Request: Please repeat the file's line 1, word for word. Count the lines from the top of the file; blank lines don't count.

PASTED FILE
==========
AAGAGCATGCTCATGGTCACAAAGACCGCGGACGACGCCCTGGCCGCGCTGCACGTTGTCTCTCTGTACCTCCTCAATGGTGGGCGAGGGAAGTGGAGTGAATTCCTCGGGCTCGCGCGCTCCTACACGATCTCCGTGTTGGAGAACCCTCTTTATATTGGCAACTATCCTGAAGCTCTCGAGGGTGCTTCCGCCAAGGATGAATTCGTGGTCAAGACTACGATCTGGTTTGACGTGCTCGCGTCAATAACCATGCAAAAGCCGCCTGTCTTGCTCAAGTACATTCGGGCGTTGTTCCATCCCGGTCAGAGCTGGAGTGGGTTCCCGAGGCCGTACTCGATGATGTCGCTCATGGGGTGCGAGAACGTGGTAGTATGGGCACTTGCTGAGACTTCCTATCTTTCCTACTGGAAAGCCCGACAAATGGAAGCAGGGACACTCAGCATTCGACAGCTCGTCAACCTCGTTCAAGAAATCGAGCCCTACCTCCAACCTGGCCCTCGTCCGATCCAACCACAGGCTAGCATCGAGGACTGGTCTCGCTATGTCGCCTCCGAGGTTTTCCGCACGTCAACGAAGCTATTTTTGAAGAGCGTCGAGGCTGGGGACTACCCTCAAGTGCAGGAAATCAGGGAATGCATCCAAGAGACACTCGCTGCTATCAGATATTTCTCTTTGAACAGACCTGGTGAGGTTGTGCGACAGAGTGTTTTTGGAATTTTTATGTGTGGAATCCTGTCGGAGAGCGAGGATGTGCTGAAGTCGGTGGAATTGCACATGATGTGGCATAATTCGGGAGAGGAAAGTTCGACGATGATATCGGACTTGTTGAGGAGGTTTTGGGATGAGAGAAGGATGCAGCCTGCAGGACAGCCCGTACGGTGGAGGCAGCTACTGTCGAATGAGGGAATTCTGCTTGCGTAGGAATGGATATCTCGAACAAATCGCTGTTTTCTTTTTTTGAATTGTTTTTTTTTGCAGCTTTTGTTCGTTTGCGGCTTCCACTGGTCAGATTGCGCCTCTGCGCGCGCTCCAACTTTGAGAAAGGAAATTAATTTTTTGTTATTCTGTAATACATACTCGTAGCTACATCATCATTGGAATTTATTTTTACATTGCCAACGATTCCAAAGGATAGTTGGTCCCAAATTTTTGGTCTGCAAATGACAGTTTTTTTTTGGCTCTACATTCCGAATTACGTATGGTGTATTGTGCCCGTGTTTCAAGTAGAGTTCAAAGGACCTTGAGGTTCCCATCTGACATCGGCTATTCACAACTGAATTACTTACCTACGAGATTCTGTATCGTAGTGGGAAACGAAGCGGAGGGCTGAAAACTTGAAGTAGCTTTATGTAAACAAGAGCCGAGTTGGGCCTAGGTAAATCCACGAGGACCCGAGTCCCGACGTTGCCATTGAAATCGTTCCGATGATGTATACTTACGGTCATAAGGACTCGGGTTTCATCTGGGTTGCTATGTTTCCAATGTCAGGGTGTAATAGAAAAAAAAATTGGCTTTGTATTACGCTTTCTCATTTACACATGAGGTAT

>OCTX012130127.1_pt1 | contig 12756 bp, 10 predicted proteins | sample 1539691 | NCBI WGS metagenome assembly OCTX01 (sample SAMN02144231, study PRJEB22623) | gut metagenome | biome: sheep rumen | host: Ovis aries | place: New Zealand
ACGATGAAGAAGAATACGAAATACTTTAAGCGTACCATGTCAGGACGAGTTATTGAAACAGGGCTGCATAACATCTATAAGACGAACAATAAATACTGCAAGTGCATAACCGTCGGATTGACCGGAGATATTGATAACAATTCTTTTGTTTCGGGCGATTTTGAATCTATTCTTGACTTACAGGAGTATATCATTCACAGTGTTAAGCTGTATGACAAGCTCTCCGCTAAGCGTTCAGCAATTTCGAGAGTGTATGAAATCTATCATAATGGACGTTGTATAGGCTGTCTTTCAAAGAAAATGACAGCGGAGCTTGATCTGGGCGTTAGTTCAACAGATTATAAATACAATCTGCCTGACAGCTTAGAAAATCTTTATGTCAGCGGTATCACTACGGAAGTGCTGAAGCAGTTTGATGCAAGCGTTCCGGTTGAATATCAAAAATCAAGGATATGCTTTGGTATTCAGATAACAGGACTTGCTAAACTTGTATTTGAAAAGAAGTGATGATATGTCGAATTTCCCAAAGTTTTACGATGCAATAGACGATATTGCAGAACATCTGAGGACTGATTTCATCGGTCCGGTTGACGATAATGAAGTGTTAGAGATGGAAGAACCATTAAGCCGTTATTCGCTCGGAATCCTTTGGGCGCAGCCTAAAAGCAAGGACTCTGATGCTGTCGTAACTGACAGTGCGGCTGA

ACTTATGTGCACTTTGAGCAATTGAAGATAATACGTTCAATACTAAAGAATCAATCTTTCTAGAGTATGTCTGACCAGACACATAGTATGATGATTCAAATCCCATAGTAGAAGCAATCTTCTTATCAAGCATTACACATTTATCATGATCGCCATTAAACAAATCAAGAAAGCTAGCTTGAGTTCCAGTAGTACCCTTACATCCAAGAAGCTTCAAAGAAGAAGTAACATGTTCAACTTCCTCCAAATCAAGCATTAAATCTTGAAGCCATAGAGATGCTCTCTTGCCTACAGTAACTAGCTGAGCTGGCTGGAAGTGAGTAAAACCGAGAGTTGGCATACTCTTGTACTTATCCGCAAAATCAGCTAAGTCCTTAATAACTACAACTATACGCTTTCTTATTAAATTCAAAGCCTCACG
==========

AAGAGCATGCTCATGGTCACAAAGACCGCGGACGACGCCCTGGCCGCGCTGCACGTTGTCTCTCTGTACCTCCTCAATGGTGGGCGAGGGAAGTGGAGTGAATTCCTCGGGCTCGCGCGCTCCTACACGATCTCCGTGTTGGAGAACCCTCTTTATATTGGCAACTATCCTGAAGCTCTCGAGGGTGCTTCCGCCAAGGATGAATTCGTGGTCAAGACTACGATCTGGTTTGACGTGCTCGCGTCAATAACCATGCAAAAGCCGCCTGTCTTGCTCAAGTACATTCGGGCGTTGTTCCATCCCGGTCAGAGCTGGAGTGGGTTCCCGAGGCCGTACTCGATGATGTCGCTCATGGGGTGCGAGAACGTGGTAGTATGGGCACTTGCTGAGACTTCCTATCTTTCCTACTGGAAAGCCCGACAAATGGAAGCAGGGACACTCAGCATTCGACAGCTCGTCAACCTCGTTCAAGAAATCGAGCCCTACCTCCAACCTGGCCCTCGTCCGATCCAACCACAGGCTAGCATCGAGGACTGGTCTCGCTATGTCGCCTCCGAGGTTTTCCGCACGTCAACGAAGCTATTTTTGAAGAGCGTCGAGGCTGGGGACTACCCTCAAGTGCAGGAAATCAGGGAATGCATCCAAGAGACACTCGCTGCTATCAGATATTTCTCTTTGAACAGACCTGGTGAGGTTGTGCGACAGAGTGTTTTTGGAATTTTTATGTGTGGAATCCTGTCGGAGAGCGAGGATGTGCTGAAGTCGGTGGAATTGCACATGATGTGGCATAATTCGGGAGAGGAAAGTTCGACGATGATATCGGACTTGTTGAGGAGGTTTTGGGATGAGAGAAGGATGCAGCCTGCAGGACAGCCCGTACGGTGGAGGCAGCTACTGTCGAATGAGGGAATTCTGCTTGCGTAGGAATGGATATCTCGAACAAATCGCTGTTTTCTTTTTTTGAATTGTTTTTTTTTGCAGCTTTTGTTCGTTTGCGGCTTCCACTGGTCAGATTGCGCCTCTGCGCGCGCTCCAACTTTGAGAAAGGAAATTAATTTTTTGTTATTCTGTAATACATACTCGTAGCTACATCATCATTGGAATTTATTTTTACATTGCCAACGATTCCAAAGGATAGTTGGTCCCAAATTTTTGGTCTGCAAATGACAGTTTTTTTTTGGCTCTACATTCCGAATTACGTATGGTGTATTGTGCCCGTGTTTCAAGTAGAGTTCAAAGGACCTTGAGGTTCCCATCTGACATCGGCTATTCACAACTGAATTACTTACCTACGAGATTCTGTATCGTAGTGGGAAACGAAGCGGAGGGCTGAAAACTTGAAGTAGCTTTATGTAAACAAGAGCCGAGTTGGGCCTAGGTAAATCCACGAGGACCCGAGTCCCGACGTTGCCATTGAAATCGTTCCGATGATGTATACTTACGGTCATAAGGACTCGGGTTTCATCTGGGTTGCTATGTTTCCAATGTCAGGGTGTAATAGAAAAAAAAATTGGCTTTGTATTACGCTTTCTCATTTACACATGAGGTAT